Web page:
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The Hemlock-Canadice balancing act 

Anti-fracking groups in the Rochester area want the state Department of Environmental Conservation to state strongly and unequivocally that it won't allow drilling on the Hemlock-Canadice forest lands.

And they're pushing for the state to make the property either a unique area or a state nature and historic preserve — defined designations that limit use of the land. The restrictions include prohibitions on gas and oil drilling, the activists say.

But City of Rochester officials say that such high levels of protections and restrictions could interfere with routine maintenance of the property, such as erosion control measures and efforts to diversify tree populations and vegetation.

The land can be pristine, says Rochester Mayor Tom Richards, it just can't be left entirely to nature's hand.

"In order to preserve that as a water source, there has to be active management," Richards says. "That means you've got to clean it up every so often."

Hemlock and Canadice Lakes provide drinking water for the city and several towns in the region, so ensuring that the water remains unspoiled is critical. The city used to own all of the shoreline property around the lakes, but sold it to the state in 2010 for permanent protection.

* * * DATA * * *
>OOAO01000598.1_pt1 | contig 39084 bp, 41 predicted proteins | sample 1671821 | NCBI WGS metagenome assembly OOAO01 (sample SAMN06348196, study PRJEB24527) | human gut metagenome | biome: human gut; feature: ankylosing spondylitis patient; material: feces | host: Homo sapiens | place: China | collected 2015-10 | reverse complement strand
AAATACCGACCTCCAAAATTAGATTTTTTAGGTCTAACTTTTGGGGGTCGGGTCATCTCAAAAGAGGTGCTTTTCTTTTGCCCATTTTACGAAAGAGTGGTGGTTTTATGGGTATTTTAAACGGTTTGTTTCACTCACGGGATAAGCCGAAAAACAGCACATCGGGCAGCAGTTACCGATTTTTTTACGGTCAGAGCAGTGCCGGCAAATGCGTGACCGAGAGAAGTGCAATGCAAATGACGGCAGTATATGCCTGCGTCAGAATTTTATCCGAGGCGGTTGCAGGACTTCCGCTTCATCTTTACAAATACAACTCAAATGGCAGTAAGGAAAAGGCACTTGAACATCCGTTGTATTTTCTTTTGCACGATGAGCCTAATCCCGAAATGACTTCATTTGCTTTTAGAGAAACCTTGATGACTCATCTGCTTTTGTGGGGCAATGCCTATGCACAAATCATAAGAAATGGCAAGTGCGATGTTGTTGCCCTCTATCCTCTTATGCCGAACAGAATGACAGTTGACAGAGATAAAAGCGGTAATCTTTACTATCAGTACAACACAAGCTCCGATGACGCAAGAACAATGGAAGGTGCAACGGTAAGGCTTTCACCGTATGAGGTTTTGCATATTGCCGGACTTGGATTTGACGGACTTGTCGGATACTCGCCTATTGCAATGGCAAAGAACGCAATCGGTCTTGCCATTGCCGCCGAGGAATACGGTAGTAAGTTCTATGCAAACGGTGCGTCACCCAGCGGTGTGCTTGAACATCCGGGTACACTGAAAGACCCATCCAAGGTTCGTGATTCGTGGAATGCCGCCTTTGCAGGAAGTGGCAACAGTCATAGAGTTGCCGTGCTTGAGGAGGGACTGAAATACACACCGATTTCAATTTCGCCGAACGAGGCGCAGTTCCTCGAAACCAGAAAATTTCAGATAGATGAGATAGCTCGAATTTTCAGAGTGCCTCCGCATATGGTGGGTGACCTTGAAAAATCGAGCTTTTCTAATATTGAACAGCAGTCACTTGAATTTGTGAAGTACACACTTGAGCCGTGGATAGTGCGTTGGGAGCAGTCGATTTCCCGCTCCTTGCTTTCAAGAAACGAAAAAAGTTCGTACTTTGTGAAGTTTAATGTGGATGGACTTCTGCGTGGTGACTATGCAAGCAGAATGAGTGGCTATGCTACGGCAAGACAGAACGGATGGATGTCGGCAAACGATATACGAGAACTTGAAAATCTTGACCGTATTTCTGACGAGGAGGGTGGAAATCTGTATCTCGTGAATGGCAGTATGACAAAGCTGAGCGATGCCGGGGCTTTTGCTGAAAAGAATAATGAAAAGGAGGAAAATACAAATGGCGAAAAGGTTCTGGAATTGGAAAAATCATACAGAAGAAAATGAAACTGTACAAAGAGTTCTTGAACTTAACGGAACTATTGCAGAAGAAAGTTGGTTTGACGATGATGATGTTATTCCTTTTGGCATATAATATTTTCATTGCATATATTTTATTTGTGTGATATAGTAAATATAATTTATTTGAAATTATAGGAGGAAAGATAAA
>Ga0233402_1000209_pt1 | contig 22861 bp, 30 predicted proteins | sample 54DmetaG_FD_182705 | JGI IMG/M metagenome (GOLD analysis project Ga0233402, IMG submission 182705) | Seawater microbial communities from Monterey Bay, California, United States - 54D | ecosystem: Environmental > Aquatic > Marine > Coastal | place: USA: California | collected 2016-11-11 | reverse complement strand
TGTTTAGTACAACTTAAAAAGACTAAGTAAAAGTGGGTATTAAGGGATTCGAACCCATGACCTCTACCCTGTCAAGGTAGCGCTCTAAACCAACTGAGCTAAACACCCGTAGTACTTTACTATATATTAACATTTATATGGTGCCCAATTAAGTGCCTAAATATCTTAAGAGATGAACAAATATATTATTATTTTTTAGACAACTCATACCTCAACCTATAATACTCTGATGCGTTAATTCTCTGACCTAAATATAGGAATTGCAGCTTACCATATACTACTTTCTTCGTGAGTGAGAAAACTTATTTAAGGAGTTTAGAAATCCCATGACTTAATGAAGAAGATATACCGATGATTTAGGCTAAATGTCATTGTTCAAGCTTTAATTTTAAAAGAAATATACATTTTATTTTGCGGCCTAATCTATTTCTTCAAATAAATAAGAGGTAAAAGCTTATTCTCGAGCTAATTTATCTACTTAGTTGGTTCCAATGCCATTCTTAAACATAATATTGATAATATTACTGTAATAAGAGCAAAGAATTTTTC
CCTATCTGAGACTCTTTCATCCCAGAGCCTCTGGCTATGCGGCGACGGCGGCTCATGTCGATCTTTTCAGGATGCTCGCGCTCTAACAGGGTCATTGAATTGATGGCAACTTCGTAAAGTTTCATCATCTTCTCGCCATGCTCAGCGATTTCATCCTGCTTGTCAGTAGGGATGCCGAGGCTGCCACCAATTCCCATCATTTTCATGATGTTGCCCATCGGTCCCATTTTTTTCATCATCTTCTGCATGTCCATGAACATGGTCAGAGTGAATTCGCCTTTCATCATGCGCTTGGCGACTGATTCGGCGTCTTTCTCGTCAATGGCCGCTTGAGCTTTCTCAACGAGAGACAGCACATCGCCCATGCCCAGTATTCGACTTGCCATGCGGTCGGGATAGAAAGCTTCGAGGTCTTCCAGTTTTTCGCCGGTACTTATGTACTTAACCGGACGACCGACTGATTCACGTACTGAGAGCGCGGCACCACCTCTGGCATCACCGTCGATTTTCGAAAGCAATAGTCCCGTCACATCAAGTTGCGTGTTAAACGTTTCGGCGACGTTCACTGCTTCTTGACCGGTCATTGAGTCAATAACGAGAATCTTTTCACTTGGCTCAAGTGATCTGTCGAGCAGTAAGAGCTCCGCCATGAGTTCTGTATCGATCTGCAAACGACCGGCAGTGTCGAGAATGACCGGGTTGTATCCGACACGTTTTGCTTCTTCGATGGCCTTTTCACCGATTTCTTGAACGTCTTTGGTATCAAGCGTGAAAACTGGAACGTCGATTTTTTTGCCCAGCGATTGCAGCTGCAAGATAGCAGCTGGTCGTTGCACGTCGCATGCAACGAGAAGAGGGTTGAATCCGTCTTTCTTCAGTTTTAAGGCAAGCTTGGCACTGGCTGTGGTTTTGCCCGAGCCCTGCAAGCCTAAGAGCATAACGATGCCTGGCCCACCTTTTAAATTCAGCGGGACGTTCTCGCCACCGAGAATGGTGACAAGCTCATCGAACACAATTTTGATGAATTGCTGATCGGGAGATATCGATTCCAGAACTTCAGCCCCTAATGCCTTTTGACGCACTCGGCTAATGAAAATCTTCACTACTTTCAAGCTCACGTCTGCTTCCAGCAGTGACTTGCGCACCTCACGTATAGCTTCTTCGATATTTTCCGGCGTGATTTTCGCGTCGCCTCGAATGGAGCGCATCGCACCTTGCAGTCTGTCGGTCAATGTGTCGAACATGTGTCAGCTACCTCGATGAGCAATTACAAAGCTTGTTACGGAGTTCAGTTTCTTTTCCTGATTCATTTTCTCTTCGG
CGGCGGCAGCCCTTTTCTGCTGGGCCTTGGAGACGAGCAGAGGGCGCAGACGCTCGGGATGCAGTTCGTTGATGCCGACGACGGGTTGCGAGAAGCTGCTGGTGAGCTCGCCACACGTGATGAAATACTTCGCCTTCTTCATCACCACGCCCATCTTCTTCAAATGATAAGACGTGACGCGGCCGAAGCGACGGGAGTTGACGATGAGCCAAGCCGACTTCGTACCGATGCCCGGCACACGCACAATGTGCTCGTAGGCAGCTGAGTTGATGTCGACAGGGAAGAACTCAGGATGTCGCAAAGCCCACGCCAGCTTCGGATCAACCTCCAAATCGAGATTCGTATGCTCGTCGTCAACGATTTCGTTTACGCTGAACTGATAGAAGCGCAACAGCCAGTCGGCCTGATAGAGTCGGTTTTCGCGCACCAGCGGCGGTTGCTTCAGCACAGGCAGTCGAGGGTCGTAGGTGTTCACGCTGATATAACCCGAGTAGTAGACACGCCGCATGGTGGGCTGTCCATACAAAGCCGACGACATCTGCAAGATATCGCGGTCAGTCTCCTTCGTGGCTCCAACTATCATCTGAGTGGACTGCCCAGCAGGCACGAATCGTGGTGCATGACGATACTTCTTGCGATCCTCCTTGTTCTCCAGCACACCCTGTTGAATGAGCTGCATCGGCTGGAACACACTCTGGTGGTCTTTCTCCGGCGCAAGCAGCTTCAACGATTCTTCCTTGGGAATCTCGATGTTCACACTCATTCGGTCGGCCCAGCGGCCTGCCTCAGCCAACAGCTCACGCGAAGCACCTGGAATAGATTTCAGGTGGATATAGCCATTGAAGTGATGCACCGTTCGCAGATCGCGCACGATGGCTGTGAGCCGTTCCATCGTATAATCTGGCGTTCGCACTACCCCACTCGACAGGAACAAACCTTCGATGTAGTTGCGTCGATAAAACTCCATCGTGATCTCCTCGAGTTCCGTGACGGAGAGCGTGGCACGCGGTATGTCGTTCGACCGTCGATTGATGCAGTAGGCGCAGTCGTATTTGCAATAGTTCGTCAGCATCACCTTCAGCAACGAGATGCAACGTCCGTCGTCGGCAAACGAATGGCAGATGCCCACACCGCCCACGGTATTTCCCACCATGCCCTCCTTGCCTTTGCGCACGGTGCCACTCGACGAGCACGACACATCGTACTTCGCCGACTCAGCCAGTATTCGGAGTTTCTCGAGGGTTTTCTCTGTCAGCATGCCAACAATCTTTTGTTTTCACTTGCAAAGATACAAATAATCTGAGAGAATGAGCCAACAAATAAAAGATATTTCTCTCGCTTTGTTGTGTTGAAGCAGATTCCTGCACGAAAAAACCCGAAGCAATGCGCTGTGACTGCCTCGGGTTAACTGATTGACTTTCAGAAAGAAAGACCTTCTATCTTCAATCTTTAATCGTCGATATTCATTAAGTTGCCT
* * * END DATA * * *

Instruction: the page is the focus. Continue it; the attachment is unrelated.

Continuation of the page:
The state DEC is developing a management plan for the forest land, but a draft of the document did not clearly prohibit gas and oil drilling; it stated that the activity probably wouldn't be allowed on the property.

The DEC has received approximately 400 comments on the draft plan, most dealing with the language on gas and oil drilling. DEC representatives say that the final plan will clarify that the department has no intention of allowing gas and oil drilling on the property.

Mayor Richards agrees that oil and gas drilling are not appropriate for the Canadice-Hemlock forest land. He, too, wants the DEC to directly state that the activity will not be permitted, and the city raised that point in comments it submitted to the DEC.

City of Rochester officials say that such high levels of protections and restrictions for the Hemlock-Canadice forest lands could interfere with routine maintenance, such as erosion control measures and efforts to diversify tree populations and vegetation. The land can be pristine, says Rochester Mayor Tom Richards, it just can't be left entirely to nature's hand.

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